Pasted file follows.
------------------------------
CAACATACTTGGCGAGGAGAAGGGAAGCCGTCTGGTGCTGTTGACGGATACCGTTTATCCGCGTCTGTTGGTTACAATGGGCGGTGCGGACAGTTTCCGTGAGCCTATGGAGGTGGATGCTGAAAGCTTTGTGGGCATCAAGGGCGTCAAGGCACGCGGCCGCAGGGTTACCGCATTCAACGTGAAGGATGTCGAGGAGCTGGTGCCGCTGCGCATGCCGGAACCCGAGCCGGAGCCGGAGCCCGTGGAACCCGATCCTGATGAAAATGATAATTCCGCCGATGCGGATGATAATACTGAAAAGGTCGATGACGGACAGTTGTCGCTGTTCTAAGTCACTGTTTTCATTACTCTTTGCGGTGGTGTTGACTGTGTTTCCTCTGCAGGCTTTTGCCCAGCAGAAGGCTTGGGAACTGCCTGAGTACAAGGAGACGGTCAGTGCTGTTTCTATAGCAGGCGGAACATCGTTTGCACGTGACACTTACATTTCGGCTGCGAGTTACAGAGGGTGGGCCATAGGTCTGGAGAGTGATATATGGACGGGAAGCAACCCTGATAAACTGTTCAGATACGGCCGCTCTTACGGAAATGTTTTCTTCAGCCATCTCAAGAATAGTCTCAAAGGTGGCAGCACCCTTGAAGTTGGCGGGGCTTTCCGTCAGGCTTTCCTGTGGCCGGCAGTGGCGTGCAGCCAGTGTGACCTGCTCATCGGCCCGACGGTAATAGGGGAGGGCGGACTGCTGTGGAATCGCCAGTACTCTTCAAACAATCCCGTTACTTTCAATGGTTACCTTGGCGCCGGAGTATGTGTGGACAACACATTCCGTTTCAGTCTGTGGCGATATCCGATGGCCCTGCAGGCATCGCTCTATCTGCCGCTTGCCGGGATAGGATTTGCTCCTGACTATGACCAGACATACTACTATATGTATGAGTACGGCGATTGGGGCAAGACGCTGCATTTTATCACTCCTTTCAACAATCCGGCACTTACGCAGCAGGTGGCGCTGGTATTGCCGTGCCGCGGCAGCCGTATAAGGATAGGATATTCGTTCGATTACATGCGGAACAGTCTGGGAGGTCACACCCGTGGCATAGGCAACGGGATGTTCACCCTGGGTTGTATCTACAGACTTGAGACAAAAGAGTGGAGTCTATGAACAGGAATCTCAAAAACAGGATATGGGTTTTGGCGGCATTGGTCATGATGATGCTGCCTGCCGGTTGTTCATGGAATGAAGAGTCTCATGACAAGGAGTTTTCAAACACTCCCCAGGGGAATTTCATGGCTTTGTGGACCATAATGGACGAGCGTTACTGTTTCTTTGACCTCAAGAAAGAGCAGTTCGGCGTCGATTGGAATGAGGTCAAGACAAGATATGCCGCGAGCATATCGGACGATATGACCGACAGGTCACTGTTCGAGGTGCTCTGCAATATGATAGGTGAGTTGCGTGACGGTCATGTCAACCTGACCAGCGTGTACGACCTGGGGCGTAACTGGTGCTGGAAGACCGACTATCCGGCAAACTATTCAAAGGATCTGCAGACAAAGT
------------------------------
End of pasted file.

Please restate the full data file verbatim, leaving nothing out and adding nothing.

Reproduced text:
CAACATACTTGGCGAGGAGAAGGGAAGCCGTCTGGTGCTGTTGACGGATACCGTTTATCCGCGTCTGTTGGTTACAATGGGCGGTGCGGACAGTTTCCGTGAGCCTATGGAGGTGGATGCTGAAAGCTTTGTGGGCATCAAGGGCGTCAAGGCACGCGGCCGCAGGGTTACCGCATTCAACGTGAAGGATGTCGAGGAGCTGGTGCCGCTGCGCATGCCGGAACCCGAGCCGGAGCCGGAGCCCGTGGAACCCGATCCTGATGAAAATGATAATTCCGCCGATGCGGATGATAATACTGAAAAGGTCGATGACGGACAGTTGTCGCTGTTCTAAGTCACTGTTTTCATTACTCTTTGCGGTGGTGTTGACTGTGTTTCCTCTGCAGGCTTTTGCCCAGCAGAAGGCTTGGGAACTGCCTGAGTACAAGGAGACGGTCAGTGCTGTTTCTATAGCAGGCGGAACATCGTTTGCACGTGACACTTACATTTCGGCTGCGAGTTACAGAGGGTGGGCCATAGGTCTGGAGAGTGATATATGGACGGGAAGCAACCCTGATAAACTGTTCAGATACGGCCGCTCTTACGGAAATGTTTTCTTCAGCCATCTCAAGAATAGTCTCAAAGGTGGCAGCACCCTTGAAGTTGGCGGGGCTTTCCGTCAGGCTTTCCTGTGGCCGGCAGTGGCGTGCAGCCAGTGTGACCTGCTCATCGGCCCGACGGTAATAGGGGAGGGCGGACTGCTGTGGAATCGCCAGTACTCTTCAAACAATCCCGTTACTTTCAATGGTTACCTTGGCGCCGGAGTATGTGTGGACAACACATTCCGTTTCAGTCTGTGGCGATATCCGATGGCCCTGCAGGCATCGCTCTATCTGCCGCTTGCCGGGATAGGATTTGCTCCTGACTATGACCAGACATACTACTATATGTATGAGTACGGCGATTGGGGCAAGACGCTGCATTTTATCACTCCTTTCAACAATCCGGCACTTACGCAGCAGGTGGCGCTGGTATTGCCGTGCCGCGGCAGCCGTATAAGGATAGGATATTCGTTCGATTACATGCGGAACAGTCTGGGAGGTCACACCCGTGGCATAGGCAACGGGATGTTCACCCTGGGTTGTATCTACAGACTTGAGACAAAAGAGTGGAGTCTATGAACAGGAATCTCAAAAACAGGATATGGGTTTTGGCGGCATTGGTCATGATGATGCTGCCTGCCGGTTGTTCATGGAATGAAGAGTCTCATGACAAGGAGTTTTCAAACACTCCCCAGGGGAATTTCATGGCTTTGTGGACCATAATGGACGAGCGTTACTGTTTCTTTGACCTCAAGAAAGAGCAGTTCGGCGTCGATTGGAATGAGGTCAAGACAAGATATGCCGCGAGCATATCGGACGATATGACCGACAGGTCACTGTTCGAGGTGCTCTGCAATATGATAGGTGAGTTGCGTGACGGTCATGTCAACCTGACCAGCGTGTACGACCTGGGGCGTAACTGGTGCTGGAAGACCGACTATCCGGCAAACTATTCAAAGGATCTGCAGACAAAGT